Arri London Guest

    Default Re: Homemade peanut butter machines



    TammyM wrote:
    >
    > "Arri London" <[email protected]> wrote in message
    > news:[email protected]..
    > >
    > >
    > > Goomba wrote:
    > >>
    > >> [email protected] wrote:
    > >> > With all the contaminated peanut butter going around, I am not going
    > >> > to buy commercial peanut butter anymore. But I really like it, so I
    > >> > decided I am going to buy one of those machines to make your own. I
    > >> > heard its cheaper too.
    > >>
    > >> Which machines? A food processor...or perhaps a blender? I think you can
    > >> make peanut butter with either.

    > >
    > > We make our peanut butter with the grinder attachment for the KA. Works
    > > better than the food processor. The peanuts are dry-roasted in large
    > > tins from the big box places; usually need to add a spoon of peanut oil
    > > to get the right consistency. Takes abut 10 minutes or so to make a
    > > batch.

    >
    > Interesting! Is it difficult to clean the attachment? How do you do that??
    >
    > TammyM


    After the main batch has been processed, we run some bread through it.
    That picks up much of the remaining paste and gets eaten as a 'reward'.
    Then it all unscrews and gets washed with hot water and detergent. A
    dish brush gets in everywhere. No worse than cleaning it after grinding
    meat.

    We use the large-hole plate cos we like crunchy PB. Not certain how
    smooth it could get with the smaller-hole plate. Might need to run it
    through twice or finish in the food processor.

  19. #19
    Arri London Guest

    Default Re: Homemade peanut butter machines



    brooklyn1 wrote:
    >
    > "l, not -l" <[email protected]> wrote in message
    > news:H0Dkl.13543$[email protected]..
    > >
    > > On 11-Feb-2009, [email protected] wrote:
    > >
    > >> With all the contaminated peanut butter going around, I am not going
    > >> to buy commercial peanut butter anymore. But I really like it, so I
    > >> decided I am going to buy one of those machines to make your own. I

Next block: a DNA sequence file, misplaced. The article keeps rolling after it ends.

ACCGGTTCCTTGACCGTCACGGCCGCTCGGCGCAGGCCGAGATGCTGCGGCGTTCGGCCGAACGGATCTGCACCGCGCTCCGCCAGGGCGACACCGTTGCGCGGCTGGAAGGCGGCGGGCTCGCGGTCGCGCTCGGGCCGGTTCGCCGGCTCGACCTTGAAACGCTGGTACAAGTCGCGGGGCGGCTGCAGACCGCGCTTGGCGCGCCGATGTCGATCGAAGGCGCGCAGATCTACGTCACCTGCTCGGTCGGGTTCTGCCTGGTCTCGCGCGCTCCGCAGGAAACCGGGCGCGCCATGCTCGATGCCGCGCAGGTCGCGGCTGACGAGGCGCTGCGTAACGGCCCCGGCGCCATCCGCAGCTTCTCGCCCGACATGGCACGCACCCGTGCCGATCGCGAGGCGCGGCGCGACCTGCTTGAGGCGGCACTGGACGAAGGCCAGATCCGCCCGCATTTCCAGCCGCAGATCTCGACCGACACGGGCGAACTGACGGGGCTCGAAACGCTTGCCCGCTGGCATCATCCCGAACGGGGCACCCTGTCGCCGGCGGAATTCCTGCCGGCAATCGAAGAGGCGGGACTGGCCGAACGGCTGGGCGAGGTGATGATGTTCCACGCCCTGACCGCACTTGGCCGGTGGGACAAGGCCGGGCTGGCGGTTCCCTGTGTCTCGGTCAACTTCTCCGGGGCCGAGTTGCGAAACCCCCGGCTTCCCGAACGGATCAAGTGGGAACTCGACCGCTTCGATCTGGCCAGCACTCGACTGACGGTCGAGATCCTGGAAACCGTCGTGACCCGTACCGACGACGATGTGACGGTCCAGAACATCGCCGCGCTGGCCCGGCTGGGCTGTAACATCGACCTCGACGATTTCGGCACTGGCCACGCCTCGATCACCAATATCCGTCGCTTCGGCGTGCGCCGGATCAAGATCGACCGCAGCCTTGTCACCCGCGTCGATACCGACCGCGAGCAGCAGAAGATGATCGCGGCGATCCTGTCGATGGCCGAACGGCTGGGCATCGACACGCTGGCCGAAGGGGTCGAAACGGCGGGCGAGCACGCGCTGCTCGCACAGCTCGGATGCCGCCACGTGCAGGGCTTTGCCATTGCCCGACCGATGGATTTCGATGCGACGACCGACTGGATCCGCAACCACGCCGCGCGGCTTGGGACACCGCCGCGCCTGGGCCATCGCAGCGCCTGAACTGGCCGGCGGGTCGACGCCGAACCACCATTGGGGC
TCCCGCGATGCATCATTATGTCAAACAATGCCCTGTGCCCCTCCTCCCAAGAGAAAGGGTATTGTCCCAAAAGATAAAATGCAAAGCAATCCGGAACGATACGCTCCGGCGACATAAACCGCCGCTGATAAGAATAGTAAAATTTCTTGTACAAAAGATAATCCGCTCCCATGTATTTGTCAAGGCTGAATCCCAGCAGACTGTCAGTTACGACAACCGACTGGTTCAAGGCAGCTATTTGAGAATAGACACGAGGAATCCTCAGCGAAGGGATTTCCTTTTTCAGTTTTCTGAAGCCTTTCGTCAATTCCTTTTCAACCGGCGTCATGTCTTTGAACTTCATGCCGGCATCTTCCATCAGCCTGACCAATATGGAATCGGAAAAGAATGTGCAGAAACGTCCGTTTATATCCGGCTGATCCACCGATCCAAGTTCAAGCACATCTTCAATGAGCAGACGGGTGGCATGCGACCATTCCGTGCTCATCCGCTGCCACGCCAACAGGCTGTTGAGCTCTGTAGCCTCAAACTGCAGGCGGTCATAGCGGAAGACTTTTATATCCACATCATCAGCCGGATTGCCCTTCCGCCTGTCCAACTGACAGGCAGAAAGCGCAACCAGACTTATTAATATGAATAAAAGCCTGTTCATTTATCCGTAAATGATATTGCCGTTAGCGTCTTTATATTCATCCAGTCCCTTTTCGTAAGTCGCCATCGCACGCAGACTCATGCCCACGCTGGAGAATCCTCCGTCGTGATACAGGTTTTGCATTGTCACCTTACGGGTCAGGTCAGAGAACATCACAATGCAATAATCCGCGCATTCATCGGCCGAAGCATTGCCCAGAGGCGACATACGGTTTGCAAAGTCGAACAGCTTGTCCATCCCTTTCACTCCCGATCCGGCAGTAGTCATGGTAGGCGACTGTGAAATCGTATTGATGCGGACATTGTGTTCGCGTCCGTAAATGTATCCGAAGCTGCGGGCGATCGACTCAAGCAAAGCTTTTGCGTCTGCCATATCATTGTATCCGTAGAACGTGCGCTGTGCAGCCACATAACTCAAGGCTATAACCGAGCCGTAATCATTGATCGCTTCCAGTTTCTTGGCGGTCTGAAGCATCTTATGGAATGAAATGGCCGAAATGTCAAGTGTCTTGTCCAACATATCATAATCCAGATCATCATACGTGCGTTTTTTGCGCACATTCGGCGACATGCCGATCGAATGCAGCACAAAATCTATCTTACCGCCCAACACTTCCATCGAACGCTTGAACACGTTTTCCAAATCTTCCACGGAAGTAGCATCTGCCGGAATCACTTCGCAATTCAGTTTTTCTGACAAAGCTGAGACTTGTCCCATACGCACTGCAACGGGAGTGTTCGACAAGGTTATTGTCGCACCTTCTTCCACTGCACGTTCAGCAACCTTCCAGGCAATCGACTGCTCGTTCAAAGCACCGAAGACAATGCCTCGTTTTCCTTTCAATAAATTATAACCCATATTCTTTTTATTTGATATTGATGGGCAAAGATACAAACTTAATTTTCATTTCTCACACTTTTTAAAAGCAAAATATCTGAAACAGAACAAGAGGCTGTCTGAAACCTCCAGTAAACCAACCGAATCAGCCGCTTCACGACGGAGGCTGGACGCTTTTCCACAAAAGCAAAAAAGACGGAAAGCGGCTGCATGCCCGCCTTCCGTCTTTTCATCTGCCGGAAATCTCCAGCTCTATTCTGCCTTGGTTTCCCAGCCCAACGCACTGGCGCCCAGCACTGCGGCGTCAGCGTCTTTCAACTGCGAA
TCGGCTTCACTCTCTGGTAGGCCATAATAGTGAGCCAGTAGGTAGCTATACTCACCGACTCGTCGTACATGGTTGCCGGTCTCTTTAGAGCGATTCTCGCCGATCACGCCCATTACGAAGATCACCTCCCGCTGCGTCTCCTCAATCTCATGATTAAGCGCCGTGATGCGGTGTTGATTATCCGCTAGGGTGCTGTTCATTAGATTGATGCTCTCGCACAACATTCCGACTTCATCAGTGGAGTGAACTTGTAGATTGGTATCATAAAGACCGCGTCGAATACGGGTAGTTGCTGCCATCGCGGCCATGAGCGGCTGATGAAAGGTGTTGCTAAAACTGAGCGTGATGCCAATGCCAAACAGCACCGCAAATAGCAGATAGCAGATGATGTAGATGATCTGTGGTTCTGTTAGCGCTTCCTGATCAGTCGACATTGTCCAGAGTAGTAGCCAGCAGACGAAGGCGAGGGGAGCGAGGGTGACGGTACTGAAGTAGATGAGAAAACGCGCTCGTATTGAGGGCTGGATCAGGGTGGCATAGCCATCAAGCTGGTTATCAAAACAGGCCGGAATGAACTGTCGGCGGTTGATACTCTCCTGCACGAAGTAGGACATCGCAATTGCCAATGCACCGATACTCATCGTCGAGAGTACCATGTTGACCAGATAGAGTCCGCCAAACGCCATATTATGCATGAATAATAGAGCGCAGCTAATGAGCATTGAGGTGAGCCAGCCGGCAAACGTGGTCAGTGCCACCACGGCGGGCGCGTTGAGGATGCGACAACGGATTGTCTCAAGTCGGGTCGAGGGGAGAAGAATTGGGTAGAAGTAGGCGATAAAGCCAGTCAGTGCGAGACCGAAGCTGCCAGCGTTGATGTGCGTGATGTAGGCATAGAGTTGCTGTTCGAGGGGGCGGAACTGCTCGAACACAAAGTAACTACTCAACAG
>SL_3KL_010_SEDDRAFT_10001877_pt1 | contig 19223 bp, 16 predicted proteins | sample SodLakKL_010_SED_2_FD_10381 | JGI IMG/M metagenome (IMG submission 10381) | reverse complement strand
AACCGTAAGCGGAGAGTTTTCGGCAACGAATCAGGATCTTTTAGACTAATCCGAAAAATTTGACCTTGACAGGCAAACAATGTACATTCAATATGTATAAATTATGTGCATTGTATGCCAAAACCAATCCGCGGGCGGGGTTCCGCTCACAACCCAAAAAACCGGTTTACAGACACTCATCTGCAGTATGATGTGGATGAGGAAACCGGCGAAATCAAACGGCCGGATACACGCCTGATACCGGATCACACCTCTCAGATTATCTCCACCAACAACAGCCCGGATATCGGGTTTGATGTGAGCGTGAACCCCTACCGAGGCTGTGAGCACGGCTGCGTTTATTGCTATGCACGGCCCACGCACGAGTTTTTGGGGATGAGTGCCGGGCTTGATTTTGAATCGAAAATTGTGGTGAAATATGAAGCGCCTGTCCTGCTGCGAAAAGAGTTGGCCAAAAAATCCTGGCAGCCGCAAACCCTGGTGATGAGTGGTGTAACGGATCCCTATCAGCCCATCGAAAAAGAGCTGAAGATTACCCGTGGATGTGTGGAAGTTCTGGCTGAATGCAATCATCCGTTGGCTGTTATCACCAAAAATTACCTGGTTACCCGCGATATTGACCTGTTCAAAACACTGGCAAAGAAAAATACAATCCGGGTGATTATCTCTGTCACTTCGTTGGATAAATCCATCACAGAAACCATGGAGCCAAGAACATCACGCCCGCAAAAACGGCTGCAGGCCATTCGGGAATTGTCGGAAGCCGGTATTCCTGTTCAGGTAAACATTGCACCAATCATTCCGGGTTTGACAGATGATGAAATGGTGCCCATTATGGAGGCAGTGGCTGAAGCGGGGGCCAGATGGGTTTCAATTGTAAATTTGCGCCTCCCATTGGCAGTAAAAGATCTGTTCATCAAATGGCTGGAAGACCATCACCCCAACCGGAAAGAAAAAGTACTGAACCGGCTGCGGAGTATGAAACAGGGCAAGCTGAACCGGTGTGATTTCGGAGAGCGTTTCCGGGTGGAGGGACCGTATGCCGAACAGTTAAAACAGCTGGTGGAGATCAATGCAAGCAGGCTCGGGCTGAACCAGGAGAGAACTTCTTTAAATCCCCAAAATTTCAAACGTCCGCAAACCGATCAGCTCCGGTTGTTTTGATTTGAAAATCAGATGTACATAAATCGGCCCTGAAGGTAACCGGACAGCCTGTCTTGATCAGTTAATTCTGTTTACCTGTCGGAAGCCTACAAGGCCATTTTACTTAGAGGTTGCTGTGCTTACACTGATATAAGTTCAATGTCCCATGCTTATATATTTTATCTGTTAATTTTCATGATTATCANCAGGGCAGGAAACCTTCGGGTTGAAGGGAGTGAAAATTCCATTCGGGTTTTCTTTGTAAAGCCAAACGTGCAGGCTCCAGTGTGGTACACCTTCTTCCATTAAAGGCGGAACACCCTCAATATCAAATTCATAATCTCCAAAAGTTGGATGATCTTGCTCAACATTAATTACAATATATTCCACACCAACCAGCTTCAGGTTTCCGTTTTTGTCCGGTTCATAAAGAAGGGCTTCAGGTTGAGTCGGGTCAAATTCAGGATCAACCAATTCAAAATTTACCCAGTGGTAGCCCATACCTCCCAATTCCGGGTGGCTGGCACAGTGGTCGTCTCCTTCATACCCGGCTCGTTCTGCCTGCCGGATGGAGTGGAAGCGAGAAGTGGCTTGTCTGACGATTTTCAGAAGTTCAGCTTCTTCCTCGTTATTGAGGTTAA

> >> heard its cheaper too.
    > >>
    > >> Has anyone bought one of them, and are any of them worth the money?
    > >> Please note the brand and model, the approx price, and whether you
    > >> think it's worth buying or not.

    > >
    > > Once upon a time, I owned a Salton Nut Butter Maker. The best reason to
    > > own
    > > one is not food safety (more on that in a moment); rather, it allows you
    > > to
    > > make peanut butter without added fat, sugar, emulsifiers and
    > > preservatives.
    > >

    >
    > This is true, but the problem is as I understand it from recent news
    > broadcasts is that it's the whole unprocessed peanuts that are contaminated.
    > I wouldn't rush out to buy peanuts.


    The peanuts/products would have to have been contaminated *after*
    roasting. Salmonella is easily killed by heat, as in roasting
    temperatures. Aflatoxins, IIRC, are not destroyed by ordinary cooking
    temps but can't comment on whether roasting would do them in.

  20. #20
    dsi1 Guest

    Default Re: Homemade peanut butter machines

    Arri London wrote:

    > The peanuts/products would have to have been contaminated *after*
    > roasting. Salmonella is easily killed by heat, as in roasting
    > temperatures. Aflatoxins, IIRC, are not destroyed by ordinary cooking
    > temps but can't comment on whether roasting would do them in.


    I just read this while eating some roasted peanuts given to me by my
    friend. He has a thing about germs - always washing his hands and
    sanitizing stuff. This made me realize why he would show up at my office
    with a large baggie of roasted peanuts.

    Good thing I'm resistant to most germs - although I'm glad that roasting
    will kill salmonella. :-) This brings up yet another excellent
    opportunity to hassle my friend about his germ-fearing ways. I enjoy
    doing this. A lot. :-)

Page 1 of 3 123 LastLast

Posting Permissions

  • You may not post new threads
  • You may not post replies
  • You may not post attachments
  • You may not edit your posts
  •  

1 2 3 4 5 6 7 8 9 10 11 12 13 14 15 16 17 18 19 20 21 22 23 24 25 26 27 28 29 30 31 32